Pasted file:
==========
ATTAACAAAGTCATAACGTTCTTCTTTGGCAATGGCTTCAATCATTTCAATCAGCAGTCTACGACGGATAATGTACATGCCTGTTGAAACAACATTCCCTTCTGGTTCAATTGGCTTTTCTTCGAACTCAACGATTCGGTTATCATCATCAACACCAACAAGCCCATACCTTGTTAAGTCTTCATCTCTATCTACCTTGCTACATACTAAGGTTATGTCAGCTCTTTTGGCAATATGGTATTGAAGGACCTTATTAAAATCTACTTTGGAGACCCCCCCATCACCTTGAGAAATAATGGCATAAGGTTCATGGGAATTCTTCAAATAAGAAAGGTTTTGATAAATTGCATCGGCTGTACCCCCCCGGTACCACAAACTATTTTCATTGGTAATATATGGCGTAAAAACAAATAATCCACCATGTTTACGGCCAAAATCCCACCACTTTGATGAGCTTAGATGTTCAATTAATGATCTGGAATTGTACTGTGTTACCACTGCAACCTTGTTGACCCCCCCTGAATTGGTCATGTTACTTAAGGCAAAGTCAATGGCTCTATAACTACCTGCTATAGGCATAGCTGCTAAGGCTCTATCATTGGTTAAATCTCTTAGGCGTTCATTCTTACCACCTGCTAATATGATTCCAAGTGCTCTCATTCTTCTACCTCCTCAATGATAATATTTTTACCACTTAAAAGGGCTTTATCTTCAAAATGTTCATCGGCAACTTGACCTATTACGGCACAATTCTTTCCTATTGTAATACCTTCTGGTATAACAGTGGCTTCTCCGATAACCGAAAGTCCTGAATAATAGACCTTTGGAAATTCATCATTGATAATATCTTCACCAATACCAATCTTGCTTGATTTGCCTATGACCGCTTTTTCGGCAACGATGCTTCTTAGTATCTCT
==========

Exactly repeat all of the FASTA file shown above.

ATTAACAAAGTCATAACGTTCTTCTTTGGCAATGGCTTCAATCATTTCAATCAGCAGTCTACGACGGATAATGTACATGCCTGTTGAAACAACATTCCCTTCTGGTTCAATTGGCTTTTCTTCGAACTCAACGATTCGGTTATCATCATCAACACCAACAAGCCCATACCTTGTTAAGTCTTCATCTCTATCTACCTTGCTACATACTAAGGTTATGTCAGCTCTTTTGGCAATATGGTATTGAAGGACCTTATTAAAATCTACTTTGGAGACCCCCCCATCACCTTGAGAAATAATGGCATAAGGTTCATGGGAATTCTTCAAATAAGAAAGGTTTTGATAAATTGCATCGGCTGTACCCCCCCGGTACCACAAACTATTTTCATTGGTAATATATGGCGTAAAAACAAATAATCCACCATGTTTACGGCCAAAATCCCACCACTTTGATGAGCTTAGATGTTCAATTAATGATCTGGAATTGTACTGTGTTACCACTGCAACCTTGTTGACCCCCCCTGAATTGGTCATGTTACTTAAGGCAAAGTCAATGGCTCTATAACTACCTGCTATAGGCATAGCTGCTAAGGCTCTATCATTGGTTAAATCTCTTAGGCGTTCATTCTTACCACCTGCTAATATGATTCCAAGTGCTCTCATTCTTCTACCTCCTCAATGATAATATTTTTACCACTTAAAAGGGCTTTATCTTCAAAATGTTCATCGGCAACTTGACCTATTACGGCACAATTCTTTCCTATTGTAATACCTTCTGGTATAACAGTGGCTTCTCCGATAACCGAAAGTCCTGAATAATAGACCTTTGGAAATTCATCATTGATAATATCTTCACCAATACCAATCTTGCTTGATTTGCCTATGACCGCTTTTTCGGCAACGATGCTTCTTAGTATCTCT